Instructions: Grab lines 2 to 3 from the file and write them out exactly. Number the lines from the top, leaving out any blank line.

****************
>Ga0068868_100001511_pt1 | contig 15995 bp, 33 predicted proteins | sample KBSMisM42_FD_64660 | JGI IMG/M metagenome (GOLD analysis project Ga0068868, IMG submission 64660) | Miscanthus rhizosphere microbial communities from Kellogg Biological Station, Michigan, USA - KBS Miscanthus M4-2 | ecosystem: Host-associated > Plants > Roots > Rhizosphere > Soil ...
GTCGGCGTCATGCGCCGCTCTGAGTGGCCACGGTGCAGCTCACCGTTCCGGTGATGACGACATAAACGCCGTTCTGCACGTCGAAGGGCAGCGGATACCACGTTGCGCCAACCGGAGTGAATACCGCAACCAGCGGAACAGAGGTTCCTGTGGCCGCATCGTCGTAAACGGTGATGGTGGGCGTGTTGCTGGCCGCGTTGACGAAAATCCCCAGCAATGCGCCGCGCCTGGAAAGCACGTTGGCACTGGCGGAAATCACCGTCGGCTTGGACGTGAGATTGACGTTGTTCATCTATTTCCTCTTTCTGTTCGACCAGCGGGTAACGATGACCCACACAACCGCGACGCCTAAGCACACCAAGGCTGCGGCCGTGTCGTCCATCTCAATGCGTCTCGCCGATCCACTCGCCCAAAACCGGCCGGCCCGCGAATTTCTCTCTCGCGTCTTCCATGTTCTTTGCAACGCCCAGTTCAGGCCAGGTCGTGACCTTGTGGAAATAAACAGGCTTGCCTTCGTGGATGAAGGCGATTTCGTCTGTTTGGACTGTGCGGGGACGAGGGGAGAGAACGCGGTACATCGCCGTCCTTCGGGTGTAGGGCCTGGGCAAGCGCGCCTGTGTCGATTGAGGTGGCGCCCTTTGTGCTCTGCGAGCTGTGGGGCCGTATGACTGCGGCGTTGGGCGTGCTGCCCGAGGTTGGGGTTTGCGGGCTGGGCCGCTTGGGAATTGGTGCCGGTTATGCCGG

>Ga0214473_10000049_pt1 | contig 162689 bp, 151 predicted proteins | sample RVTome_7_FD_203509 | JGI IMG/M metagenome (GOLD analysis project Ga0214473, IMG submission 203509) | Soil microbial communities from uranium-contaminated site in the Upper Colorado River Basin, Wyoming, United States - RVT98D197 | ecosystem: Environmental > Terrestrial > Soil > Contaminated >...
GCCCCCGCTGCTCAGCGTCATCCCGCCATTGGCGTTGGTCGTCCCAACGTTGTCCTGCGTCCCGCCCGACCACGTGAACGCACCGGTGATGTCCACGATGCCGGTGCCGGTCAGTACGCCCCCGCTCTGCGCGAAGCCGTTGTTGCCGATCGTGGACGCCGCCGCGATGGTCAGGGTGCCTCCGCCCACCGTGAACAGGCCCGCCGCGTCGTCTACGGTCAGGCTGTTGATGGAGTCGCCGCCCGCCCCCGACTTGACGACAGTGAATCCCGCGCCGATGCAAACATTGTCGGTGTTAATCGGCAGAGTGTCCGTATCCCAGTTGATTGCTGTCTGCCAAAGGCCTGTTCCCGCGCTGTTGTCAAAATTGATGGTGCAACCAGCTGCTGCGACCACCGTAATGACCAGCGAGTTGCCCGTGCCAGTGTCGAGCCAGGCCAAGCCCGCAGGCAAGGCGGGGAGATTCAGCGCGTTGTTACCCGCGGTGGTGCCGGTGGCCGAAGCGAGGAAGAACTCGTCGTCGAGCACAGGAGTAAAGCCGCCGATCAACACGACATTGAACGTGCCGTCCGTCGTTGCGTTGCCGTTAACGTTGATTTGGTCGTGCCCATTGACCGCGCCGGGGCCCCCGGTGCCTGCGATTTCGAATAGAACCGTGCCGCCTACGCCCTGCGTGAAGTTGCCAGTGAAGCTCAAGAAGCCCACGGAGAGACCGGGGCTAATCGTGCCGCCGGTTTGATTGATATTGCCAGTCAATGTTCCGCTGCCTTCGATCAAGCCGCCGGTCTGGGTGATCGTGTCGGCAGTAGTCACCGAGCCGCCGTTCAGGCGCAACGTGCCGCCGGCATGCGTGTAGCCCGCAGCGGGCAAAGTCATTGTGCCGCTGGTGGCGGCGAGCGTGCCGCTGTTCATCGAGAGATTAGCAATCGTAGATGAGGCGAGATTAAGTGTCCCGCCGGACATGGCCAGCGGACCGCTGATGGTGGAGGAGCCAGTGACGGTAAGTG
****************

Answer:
GTCGGCGTCATGCGCCGCTCTGAGTGGCCACGGTGCAGCTCACCGTTCCGGTGATGACGACATAAACGCCGTTCTGCACGTCGAAGGGCAGCGGATACCACGTTGCGCCAACCGGAGTGAATACCGCAACCAGCGGAACAGAGGTTCCTGTGGCCGCATCGTCGTAAACGGTGATGGTGGGCGTGTTGCTGGCCGCGTTGACGAAAATCCCCAGCAATGCGCCGCGCCTGGAAAGCACGTTGGCACTGGCGGAAATCACCGTCGGCTTGGACGTGAGATTGACGTTGTTCATCTATTTCCTCTTTCTGTTCGACCAGCGGGTAACGATGACCCACACAACCGCGACGCCTAAGCACACCAAGGCTGCGGCCGTGTCGTCCATCTCAATGCGTCTCGCCGATCCACTCGCCCAAAACCGGCCGGCCCGCGAATTTCTCTCTCGCGTCTTCCATGTTCTTTGCAACGCCCAGTTCAGGCCAGGTCGTGACCTTGTGGAAATAAACAGGCTTGCCTTCGTGGATGAAGGCGATTTCGTCTGTTTGGACTGTGCGGGGACGAGGGGAGAGAACGCGGTACATCGCCGTCCTTCGGGTGTAGGGCCTGGGCAAGCGCGCCTGTGTCGATTGAGGTGGCGCCCTTTGTGCTCTGCGAGCTGTGGGGCCGTATGACTGCGGCGTTGGGCGTGCTGCCCGAGGTTGGGGTTTGCGGGCTGGGCCGCTTGGGAATTGGTGCCGGTTATGCCGG

>Ga0214473_10000049_pt1 | contig 162689 bp, 151 predicted proteins | sample RVTome_7_FD_203509 | JGI IMG/M metagenome (GOLD analysis project Ga0214473, IMG submission 203509) | Soil microbial communities from uranium-contaminated site in the Upper Colorado River Basin, Wyoming, United States - RVT98D197 | ecosystem: Environmental > Terrestrial > Soil > Contaminated >...